Follow this guidance if you work in a social media communications team and you’re responsible for setting up, posting content to and managing social media platforms at your public sector organisation.
This guidance will help reduce the likelihood that damaging content is published on your social media accounts. The Central Digital and Data Office (CDDO) developed this guidance based on the NCSC protecting what you publish guidance and the Cabinet Office social media security policy.
Please email firstname.lastname@example.org if you have any questions or comments.
The NCSC protecting what you publish guidance recommends you must:
The person responsible for the social media management in your organisation must take the following steps to protect social media accounts.
You must make sure you only use social media and analytics tools which support:
You must know which social media platforms and analytics tools your staff are using, keep a record of any changes and decommission any accounts when they are no longer used. You must ensure the social media platform is approved by your Information Assurance team.
To control access to your social media accounts do the following.
We strongly recommend securing your social media passwords using a password management tool.
A password management tool will provide a secure vault to store the social media account passwords so users can access social media accounts without knowing the actual passwords. Password management tools can also provide password rules for creating “tough” passwords and stop the need for staff to share passwords through emails or other ways in which they may be compromised.
This will help to mediate privilege access to social media accounts, including:
If there is no alternative but to store passwords in a file, you must encrypt the file and only share the password for the file with authorised recipients using an “out-of-band” channel like a phone call or text message. Discuss this password management arrangement with your local Senior Security Advisers (SSAs) or equivalent and Information Assurance team.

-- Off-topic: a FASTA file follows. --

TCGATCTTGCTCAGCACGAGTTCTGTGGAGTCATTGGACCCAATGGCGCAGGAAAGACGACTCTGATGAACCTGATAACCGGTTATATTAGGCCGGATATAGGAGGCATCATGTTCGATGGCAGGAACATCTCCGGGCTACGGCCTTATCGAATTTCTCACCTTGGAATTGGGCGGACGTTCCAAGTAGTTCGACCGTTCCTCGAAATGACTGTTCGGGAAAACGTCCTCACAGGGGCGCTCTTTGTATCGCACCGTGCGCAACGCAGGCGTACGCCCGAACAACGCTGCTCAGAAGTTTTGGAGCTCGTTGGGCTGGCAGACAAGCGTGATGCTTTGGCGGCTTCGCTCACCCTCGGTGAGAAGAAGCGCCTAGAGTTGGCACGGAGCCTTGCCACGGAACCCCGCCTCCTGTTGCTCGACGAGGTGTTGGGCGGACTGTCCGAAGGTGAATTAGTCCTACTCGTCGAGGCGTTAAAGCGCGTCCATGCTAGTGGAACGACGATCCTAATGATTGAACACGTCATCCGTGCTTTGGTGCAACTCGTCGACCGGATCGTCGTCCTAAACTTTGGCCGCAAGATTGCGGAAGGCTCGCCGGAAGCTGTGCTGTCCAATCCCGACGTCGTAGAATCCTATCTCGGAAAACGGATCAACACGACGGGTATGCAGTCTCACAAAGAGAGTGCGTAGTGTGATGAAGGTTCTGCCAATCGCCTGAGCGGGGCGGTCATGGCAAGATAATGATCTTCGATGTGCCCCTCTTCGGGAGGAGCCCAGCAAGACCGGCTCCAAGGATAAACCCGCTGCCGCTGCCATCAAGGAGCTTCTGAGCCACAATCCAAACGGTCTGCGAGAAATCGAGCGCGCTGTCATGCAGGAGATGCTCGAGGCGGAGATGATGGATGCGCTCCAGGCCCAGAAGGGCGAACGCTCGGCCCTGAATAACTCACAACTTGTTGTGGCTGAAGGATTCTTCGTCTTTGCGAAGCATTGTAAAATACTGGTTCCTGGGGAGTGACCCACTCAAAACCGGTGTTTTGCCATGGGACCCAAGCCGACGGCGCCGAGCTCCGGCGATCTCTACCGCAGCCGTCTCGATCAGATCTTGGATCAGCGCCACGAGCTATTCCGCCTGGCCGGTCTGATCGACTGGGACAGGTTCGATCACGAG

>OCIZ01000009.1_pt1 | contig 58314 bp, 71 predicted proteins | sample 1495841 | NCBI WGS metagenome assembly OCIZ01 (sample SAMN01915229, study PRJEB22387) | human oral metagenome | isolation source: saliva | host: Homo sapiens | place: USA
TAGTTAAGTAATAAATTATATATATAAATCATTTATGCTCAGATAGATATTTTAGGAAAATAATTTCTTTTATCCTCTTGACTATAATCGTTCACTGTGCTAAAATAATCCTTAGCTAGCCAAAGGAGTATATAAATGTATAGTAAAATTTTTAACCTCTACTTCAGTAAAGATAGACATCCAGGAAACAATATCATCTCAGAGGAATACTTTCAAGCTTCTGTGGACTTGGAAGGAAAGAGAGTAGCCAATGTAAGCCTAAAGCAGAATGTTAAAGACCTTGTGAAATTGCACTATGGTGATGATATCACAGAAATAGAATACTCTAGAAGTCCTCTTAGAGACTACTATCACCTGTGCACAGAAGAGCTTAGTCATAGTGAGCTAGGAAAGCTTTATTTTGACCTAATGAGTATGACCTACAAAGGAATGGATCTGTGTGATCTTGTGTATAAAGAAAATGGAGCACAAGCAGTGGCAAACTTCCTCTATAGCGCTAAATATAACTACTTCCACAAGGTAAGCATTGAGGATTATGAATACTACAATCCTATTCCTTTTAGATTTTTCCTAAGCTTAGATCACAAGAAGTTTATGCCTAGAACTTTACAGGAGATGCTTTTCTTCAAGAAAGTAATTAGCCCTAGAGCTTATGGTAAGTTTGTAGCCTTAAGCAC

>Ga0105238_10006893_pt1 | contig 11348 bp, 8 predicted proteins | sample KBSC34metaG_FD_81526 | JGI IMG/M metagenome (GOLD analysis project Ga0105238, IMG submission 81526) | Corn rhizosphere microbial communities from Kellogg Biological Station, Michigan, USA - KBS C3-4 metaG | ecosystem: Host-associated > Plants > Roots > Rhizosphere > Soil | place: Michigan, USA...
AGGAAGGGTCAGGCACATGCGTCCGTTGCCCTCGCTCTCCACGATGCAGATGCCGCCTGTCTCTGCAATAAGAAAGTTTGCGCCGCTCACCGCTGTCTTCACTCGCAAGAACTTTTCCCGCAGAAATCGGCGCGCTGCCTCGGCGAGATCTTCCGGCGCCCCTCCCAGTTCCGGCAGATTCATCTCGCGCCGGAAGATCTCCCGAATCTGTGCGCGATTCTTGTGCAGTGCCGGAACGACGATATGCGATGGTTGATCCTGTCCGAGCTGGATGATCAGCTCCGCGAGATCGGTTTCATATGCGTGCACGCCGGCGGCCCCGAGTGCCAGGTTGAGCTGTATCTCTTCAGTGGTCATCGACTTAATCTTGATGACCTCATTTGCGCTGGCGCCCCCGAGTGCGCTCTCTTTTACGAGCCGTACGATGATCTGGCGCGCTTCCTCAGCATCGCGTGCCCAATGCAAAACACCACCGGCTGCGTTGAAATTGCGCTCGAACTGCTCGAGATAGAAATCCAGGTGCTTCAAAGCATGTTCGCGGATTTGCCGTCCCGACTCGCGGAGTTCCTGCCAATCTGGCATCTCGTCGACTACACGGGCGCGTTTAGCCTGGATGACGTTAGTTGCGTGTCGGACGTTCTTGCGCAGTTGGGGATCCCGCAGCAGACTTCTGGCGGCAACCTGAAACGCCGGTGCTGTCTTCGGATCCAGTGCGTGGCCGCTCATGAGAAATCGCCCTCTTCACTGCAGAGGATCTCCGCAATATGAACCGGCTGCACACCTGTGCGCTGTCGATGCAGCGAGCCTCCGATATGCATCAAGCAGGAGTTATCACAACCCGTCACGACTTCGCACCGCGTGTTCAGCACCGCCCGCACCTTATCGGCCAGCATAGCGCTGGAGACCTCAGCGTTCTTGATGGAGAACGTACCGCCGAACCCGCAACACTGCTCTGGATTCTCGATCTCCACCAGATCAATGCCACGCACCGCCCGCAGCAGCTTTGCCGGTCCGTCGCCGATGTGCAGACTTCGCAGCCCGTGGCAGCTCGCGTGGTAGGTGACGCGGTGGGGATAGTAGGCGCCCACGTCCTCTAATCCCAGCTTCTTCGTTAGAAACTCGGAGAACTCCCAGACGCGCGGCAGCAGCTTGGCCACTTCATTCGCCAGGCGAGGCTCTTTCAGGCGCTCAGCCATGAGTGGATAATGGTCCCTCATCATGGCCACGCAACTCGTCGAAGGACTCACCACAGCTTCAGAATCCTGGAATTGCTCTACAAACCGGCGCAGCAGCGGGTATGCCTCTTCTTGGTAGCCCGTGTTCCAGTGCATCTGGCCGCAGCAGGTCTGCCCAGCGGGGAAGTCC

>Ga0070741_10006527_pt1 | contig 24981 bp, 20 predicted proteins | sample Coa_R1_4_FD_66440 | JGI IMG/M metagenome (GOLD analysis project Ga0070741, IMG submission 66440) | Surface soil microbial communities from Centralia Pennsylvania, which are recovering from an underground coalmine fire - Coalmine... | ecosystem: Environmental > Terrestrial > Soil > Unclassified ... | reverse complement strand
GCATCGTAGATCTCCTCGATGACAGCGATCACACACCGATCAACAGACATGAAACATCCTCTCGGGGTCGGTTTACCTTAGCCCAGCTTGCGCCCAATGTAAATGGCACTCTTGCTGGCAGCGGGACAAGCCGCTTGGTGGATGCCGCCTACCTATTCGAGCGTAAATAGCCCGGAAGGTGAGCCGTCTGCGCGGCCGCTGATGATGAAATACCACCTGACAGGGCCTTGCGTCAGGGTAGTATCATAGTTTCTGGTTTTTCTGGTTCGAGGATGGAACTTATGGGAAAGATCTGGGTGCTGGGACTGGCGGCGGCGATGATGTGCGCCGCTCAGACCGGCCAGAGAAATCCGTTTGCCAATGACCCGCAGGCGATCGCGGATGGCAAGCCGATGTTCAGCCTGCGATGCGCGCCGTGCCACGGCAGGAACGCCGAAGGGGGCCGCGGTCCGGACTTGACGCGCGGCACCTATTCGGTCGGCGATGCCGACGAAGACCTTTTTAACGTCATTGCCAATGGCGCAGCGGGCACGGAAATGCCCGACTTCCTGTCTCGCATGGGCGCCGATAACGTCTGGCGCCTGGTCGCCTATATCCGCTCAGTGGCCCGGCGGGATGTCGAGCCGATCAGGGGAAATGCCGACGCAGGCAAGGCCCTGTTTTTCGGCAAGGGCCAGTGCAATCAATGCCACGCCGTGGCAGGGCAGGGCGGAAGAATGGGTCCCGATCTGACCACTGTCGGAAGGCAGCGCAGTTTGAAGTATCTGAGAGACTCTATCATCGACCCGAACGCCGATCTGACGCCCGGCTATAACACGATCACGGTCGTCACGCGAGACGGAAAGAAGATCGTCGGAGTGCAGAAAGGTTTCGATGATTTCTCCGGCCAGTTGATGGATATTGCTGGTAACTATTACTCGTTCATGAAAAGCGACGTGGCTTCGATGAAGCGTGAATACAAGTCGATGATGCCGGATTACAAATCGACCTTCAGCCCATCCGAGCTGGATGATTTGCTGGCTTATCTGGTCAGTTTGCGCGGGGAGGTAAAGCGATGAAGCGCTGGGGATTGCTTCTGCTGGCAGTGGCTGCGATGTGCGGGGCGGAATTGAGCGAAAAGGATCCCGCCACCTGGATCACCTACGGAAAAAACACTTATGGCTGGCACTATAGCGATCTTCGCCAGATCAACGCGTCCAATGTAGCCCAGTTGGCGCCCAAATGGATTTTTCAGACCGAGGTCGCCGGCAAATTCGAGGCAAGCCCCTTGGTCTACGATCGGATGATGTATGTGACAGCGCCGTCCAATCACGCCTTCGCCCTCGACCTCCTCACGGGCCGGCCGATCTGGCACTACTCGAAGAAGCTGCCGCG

Note: Never store passwords in files that are not password protected, or in shared, unencrypted documents on servers. Unauthorised people may get access to these files.
Refer to the NCSC Password administration for system owners for more help setting secure passwords.
You must make sure content is approved before being published. This will help to minimise the risk of accidentally or deliberately publishing incorrect content which could cause reputational damage. You must do the following to make sure appropriate content is published.
Formally agree a process around maintaining the manual log of user activities about content creation and approval. This process must make sure logs are protected from unauthorised changes. The log must only be editable by an appointed person who is responsible for maintaining this. All other team members should have read-only access to the log.
Social media management tools can provide automatic content approval workflows and extra level of user activities tracking for non repudiation. Review social media management tools on the market to see how these meet your business needs and the recommendation made in this report.
It is important to be able to track who or what has posted content on all your social media platforms at a specific time and date, and to what extent this can be attributed to an identifiable individual. The ability to record irrefutable events associated with personal actions significantly helps in any security incident investigation.
When multiple users access social media accounts, consider using a:
PAM tools can create a record of activity on social media accounts to trace all posts directly back to individual authorised users. This helps identify weak areas of security as well as rogue employees who may be posting damaging content.
Note: Avoid posting content directly to social media platforms as this makes it hard to track who has posted content. Wherever possible you must use a social media management tool which can provide this audit capability for you.
You must make sure you have a documented and tested recovery plan to follow in the event of an incident. Your social media teams must know their responsibilities as documented in this plan. You must have processes to identify the root cause of an incident and apply lessons learned on current security practices.
Your social media accounts must be set up with contact details of a role-based account, which can be accessed by trusted individuals to reset the password and get access to an account. Do not use individual accounts like email@example.com.
Where anyone with authorised access to the account has published damaging content, you must be able to quickly revoke their access remotely. You can do this by logging out of all sessions and changing all passwords related to the account.
If your account is hijacked by an attacker and you are locked out of it, you must have a step by step process to regain control of the account. It is essential that you have a point of contact with the social media platform owner to escalate any issues with the recovery activities. If an attacker has accessed the account recovery information, then the only recourse might be to contact the social media platform owner.
Test the recovery plan regularly. Make sure you know in advance who to contact, and what information you'll need in order to identify yourself to the social media platform owners.